As a matter of principle, a government, which drastically limits the independence and capabilities of its constitutional court, violates values such as freedom, democracy and the rule of law as stipulated in Article 2 of the Treaty. It should, hence, lose its privilege and right to vote on European decisions in the Council. This should be a matter of course in Europe.
How to protect the European Union and its values
Therefore, the bodies of the European Union would be well-advised to carefully examine the law on the constitutional court passed by the newly-elected Polish government. Should this examination find that the law violates European values, which the situation strongly suggests at the moment, proceedings under Article 7 are to be opened against the new Polish government. Should the Polish government not rescind its law, the Council is to suspend its right to vote. The same holds true for the Hungarian government which has repeatedly expressed a lack of respect for the values laid down in Article 2. As to Slovakia’s lawsuit against the Union’s majority decision, it would be preferable to wait for the reaction of the European Court of Justice. Only one thing can already be said: If a government of a country of five and a half million people refuses to take in 802 refugees and submits a lawsuit to the Court of Justice of the European Union to challenge a decision made by a majority vote of the council, that government has no understanding of the spirit of May 9, 1950 and Schuman’s declaration, no understanding at all.
The British referendum also poses a risk to the survival of the Union. Britain leaving the Union would not serve the latter’s interests. Both, the Union and Britain stand to lose. However, there is one aspect to a potential Brexit which has not been publicly discussed so far. If the Brexit takes place and other nations follow Britain’s example, the Union’s very existence will indeed be fundamentally threatened. Therefore, everyone in the UK favouring the Brexit needs to understand that there might be never better conditions for accessing the European single market than today. For the sake of its own survival, the European Union has to ensure that accessing the European single market will be significantly more difficult or more expansive for Britain after leaving the Union. If this is not ensured, the risk of other states imitating Britain is too high. Each and every nation should undoubtedly have the right to decide on their withdrawal from the European Union. However, the citizens of the Union also have the right to agree on the conditions under which they wish to grand other people access to their single market – even when they just left the Union.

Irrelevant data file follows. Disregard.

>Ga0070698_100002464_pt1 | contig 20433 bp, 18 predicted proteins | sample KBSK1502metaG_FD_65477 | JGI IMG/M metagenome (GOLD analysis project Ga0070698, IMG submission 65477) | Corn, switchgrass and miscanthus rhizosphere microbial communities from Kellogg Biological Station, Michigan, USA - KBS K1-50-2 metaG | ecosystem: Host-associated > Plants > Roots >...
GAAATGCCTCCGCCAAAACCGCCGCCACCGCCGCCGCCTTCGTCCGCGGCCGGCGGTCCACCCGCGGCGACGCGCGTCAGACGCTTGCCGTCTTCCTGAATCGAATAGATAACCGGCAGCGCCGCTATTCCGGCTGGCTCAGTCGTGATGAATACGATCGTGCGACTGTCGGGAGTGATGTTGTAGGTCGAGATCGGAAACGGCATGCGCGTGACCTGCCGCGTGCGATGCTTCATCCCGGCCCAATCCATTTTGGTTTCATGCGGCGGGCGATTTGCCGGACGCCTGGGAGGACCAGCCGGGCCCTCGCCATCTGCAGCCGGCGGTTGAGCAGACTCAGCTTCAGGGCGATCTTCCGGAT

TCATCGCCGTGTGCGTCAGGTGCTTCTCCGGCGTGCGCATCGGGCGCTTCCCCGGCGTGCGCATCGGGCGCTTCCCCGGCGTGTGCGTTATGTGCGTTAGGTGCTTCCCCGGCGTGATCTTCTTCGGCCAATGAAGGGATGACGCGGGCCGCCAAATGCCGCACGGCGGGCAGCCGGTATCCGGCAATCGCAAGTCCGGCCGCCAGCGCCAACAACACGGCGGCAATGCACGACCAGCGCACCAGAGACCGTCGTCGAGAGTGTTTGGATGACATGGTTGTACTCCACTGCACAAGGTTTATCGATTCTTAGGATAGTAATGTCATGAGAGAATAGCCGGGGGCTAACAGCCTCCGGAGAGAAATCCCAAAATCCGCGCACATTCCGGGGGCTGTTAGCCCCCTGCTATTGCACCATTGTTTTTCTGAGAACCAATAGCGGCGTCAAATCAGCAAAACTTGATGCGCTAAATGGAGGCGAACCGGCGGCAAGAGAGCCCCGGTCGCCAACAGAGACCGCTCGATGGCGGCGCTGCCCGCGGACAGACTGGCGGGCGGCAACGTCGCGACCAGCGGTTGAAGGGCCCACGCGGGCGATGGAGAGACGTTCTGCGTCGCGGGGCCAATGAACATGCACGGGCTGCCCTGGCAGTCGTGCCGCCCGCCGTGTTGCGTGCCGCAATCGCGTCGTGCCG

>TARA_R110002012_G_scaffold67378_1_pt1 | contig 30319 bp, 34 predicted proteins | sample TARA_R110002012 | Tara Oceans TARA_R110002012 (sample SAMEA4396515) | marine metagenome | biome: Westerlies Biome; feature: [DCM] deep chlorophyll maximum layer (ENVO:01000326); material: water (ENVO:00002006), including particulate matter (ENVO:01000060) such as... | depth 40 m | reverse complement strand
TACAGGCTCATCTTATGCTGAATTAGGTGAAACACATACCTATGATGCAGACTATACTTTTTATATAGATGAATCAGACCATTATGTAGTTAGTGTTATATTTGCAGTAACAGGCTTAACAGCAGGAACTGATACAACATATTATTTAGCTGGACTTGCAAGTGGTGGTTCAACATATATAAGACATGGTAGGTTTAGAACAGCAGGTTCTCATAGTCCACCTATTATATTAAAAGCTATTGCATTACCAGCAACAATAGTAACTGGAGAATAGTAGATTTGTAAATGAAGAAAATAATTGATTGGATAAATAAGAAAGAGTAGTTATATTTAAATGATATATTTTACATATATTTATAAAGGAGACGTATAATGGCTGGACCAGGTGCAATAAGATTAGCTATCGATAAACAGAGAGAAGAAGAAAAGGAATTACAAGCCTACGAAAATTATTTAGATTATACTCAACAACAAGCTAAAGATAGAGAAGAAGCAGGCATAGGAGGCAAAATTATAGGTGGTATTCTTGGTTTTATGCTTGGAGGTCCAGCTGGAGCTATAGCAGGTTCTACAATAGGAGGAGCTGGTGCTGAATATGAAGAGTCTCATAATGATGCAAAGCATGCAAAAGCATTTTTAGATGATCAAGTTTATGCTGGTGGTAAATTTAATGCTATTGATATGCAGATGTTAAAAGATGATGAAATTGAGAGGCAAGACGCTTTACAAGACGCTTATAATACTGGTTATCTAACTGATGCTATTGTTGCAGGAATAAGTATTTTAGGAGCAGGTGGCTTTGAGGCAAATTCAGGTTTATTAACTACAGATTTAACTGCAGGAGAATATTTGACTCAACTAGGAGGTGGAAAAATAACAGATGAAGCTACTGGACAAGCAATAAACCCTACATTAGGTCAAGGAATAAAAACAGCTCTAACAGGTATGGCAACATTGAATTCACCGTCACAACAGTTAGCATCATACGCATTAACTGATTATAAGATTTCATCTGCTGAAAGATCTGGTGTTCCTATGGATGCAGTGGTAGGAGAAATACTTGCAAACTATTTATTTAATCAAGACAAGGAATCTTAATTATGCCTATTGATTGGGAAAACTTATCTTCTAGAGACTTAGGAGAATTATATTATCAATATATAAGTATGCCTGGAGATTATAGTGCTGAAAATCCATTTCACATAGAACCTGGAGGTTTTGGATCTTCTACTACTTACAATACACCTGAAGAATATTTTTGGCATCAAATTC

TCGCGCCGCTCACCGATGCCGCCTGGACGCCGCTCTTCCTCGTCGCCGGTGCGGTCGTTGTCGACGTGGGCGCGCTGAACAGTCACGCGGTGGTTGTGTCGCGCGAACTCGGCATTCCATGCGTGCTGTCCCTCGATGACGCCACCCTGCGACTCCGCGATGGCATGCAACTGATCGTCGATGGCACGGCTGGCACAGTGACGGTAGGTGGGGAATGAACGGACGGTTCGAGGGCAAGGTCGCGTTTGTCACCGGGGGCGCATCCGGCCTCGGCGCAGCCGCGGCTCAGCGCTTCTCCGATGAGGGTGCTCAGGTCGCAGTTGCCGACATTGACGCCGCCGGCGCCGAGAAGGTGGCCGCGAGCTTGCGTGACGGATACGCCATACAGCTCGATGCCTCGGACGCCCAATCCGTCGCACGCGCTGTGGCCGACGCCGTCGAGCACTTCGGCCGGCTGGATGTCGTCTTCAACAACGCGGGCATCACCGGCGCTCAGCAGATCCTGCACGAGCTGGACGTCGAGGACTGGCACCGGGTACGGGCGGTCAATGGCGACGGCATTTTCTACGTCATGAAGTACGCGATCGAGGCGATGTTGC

The Greek crisis, which is ongoing now for five years, also remains a threat to the core values of the European Union and its promises to all citizens. A fairer tax system, a more effective course of action against corruption and tax evasion, a powerful administration and an effective protection of the Union’s external borders – all of these objectives concern the core pillars of the Union. Faster reforms and the willingness to accept help by the Union quicker if the state’s own efforts are not enough would also be desirable. Otherwise, those who advocate the exclusion from the Euro zone and the Schengen area might make themselves heard again.
Where will the future of the European Union be decided?
Contrary to popular belief, the future of the European Union will not be determined in Brussels. Even less in Berlin, Paris, London or Rome. It is and will be determined within the hearts and minds of all citizens of the European Union – each and every one of them! The coming months will be crucial to the future of the European Union. As we would say in football: the final just begun.